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Molecular gas properties on cloud scales across the local star-forming galaxy population

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Schruba,  Andreas
Infrared and Submillimeter Astronomy, MPI for Extraterrestrial Physics, Max Planck Society;

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Citation

Sun, J., Leroy, A. K., Schinnerer, E., Hughes, A., Rosolowsky, E., Querejeta, M., et al. (2020). Molecular gas properties on cloud scales across the local star-forming galaxy population. The Astrophysical Journal Letters, 901(1): L8. doi:10.3847/2041-8213/abb3be.


Cite as: http://hdl.handle.net/21.11116/0000-0007-8624-9
Abstract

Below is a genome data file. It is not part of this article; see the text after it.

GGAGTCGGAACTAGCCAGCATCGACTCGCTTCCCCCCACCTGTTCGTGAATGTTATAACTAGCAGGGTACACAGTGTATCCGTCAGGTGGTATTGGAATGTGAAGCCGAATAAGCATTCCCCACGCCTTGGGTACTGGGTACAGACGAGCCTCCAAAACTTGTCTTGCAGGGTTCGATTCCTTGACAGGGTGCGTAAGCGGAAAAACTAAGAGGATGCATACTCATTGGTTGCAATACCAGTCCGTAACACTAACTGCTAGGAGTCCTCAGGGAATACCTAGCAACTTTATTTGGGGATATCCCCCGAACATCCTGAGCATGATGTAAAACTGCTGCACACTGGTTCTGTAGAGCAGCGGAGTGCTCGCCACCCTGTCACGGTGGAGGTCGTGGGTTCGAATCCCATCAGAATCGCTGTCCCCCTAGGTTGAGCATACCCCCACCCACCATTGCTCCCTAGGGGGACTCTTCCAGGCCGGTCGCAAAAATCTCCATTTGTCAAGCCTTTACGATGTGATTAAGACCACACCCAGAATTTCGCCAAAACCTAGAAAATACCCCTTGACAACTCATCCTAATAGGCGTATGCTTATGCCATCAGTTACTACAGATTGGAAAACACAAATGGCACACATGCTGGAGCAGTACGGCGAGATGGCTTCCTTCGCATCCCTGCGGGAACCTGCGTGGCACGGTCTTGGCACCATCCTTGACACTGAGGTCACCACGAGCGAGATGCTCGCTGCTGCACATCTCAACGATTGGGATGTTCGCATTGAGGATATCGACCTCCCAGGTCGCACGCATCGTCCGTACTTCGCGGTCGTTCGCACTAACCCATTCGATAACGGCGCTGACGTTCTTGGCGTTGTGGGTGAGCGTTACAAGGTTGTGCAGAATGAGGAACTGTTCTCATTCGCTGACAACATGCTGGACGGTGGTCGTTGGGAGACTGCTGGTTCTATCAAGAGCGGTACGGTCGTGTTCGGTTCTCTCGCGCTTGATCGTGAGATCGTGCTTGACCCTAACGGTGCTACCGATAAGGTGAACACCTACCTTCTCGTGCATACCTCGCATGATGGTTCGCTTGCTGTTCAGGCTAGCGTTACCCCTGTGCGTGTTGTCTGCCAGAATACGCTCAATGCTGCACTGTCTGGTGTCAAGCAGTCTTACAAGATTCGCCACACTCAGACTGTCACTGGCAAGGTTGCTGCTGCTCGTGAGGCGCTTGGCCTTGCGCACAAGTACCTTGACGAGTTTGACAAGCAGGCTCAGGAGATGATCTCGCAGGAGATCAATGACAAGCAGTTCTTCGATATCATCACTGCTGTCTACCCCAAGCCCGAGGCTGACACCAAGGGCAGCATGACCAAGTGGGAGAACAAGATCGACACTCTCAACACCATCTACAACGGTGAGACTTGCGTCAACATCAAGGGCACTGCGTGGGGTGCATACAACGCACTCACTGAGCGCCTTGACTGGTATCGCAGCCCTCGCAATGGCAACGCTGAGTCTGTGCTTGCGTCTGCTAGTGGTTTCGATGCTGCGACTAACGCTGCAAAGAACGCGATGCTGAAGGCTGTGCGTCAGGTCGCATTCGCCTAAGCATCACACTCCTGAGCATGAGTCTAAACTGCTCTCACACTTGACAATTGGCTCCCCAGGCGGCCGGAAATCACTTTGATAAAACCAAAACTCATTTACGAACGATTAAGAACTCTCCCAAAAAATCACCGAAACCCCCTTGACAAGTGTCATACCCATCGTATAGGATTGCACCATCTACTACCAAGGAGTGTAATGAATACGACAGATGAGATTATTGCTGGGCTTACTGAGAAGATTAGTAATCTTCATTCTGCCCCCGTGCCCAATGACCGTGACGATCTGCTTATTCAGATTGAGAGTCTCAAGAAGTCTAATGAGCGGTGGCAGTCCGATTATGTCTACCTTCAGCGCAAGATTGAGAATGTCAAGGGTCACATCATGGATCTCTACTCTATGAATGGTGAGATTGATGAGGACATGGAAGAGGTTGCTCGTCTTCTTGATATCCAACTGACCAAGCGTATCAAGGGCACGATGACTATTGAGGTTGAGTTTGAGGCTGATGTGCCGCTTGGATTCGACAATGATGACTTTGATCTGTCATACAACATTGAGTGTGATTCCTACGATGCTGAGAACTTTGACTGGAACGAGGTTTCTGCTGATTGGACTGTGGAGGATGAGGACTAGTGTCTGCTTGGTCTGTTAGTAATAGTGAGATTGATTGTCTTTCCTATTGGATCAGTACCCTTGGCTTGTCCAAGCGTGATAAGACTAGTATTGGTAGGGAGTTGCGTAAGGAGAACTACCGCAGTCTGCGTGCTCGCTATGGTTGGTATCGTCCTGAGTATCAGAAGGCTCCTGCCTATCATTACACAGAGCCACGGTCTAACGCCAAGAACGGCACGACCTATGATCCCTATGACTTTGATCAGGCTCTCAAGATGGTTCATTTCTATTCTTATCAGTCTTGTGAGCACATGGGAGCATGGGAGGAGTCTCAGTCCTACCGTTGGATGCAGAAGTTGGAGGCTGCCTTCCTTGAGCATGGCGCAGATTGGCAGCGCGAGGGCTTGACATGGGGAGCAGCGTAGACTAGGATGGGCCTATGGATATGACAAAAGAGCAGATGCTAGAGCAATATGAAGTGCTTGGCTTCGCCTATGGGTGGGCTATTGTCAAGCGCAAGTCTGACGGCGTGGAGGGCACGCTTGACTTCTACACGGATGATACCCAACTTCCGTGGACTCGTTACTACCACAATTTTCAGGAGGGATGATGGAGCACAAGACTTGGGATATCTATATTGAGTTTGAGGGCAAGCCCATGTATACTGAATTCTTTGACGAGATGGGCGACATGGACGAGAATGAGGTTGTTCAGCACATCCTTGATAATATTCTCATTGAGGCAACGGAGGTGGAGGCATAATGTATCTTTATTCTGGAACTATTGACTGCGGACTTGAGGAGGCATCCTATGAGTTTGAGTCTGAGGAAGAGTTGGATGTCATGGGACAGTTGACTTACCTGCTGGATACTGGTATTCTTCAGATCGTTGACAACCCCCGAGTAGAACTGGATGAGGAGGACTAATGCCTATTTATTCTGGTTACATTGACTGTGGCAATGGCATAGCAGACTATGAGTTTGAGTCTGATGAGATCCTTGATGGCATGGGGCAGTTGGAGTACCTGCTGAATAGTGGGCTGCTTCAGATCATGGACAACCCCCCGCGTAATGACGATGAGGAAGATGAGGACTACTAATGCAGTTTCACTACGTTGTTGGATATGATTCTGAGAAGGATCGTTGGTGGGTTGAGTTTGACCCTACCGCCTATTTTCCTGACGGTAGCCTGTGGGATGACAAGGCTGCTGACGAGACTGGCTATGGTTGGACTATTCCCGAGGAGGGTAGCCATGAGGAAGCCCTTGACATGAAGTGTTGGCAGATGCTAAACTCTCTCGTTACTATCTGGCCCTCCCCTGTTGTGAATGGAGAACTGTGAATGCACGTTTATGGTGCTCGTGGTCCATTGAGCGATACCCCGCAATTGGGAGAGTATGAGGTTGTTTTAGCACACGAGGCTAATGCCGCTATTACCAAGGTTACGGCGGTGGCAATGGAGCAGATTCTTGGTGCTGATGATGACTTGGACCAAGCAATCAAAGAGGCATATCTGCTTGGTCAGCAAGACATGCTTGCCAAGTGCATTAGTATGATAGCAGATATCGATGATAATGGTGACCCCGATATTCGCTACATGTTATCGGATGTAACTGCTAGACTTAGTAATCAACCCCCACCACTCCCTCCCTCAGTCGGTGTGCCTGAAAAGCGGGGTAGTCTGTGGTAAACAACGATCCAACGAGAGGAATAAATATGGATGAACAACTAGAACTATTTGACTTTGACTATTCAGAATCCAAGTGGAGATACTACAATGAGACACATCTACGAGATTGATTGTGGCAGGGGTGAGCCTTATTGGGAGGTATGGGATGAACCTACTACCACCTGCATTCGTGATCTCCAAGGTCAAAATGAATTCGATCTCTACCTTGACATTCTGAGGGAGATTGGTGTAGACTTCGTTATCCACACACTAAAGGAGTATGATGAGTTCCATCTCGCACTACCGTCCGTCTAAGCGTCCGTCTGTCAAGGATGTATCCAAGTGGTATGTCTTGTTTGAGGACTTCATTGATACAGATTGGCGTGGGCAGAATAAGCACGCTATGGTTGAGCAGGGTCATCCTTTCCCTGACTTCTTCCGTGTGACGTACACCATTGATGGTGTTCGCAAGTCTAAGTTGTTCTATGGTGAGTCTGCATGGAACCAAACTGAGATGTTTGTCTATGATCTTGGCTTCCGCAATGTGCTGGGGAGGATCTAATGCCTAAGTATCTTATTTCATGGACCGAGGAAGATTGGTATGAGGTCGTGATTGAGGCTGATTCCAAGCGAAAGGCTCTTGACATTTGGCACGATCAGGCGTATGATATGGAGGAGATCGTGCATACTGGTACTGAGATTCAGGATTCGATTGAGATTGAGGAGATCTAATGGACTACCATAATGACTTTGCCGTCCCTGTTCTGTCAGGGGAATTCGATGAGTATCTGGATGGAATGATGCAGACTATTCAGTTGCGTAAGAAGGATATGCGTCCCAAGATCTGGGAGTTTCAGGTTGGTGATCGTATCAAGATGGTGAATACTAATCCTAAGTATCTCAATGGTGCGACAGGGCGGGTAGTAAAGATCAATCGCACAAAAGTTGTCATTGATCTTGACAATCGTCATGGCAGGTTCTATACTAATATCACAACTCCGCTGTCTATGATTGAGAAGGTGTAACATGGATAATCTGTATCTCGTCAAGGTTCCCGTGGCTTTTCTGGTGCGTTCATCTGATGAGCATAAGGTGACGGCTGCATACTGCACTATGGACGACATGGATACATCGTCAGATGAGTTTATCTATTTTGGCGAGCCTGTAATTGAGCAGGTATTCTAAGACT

Using the PHANGS–ALMA CO(2–1) survey, we characterize molecular gas properties on ~100 pc scales across 102,778 independent sightlines in 70 nearby galaxies. This yields the best synthetic view of molecular gas properties on cloud scales across the local star-forming galaxy population obtained to date. Consistent with previous studies, we observe a wide range of molecular gas surface densities (3.4 dex), velocity dispersions (1.7 dex), and turbulent pressures (6.5 dex) across the galaxies in our sample. Under simplifying assumptions about subresolution gas structure, the inferred virial parameters suggest that the kinetic energy of the molecular gas typically exceeds its self-gravitational binding energy at ~100 pc scales by a modest factor (1.3 on average). We find that the cloud-scale surface density, velocity dispersion, and turbulent pressure (1) increase toward the inner parts of galaxies, (2) are exceptionally high in the centers of barred galaxies (where the gas also appears less gravitationally bound), and (3) are moderately higher in spiral arms than in inter-arm regions. The galaxy-wide averages of these gas properties also correlate with the integrated stellar mass, star formation rate, and offset from the star-forming main sequence of the host galaxies. These correlations persist even when we exclude regions with extraordinary gas properties in galaxy centers, which contribute significantly to the inter-galaxy variations. Our results provide key empirical constraints on the physical link between molecular cloud populations and their galactic environment.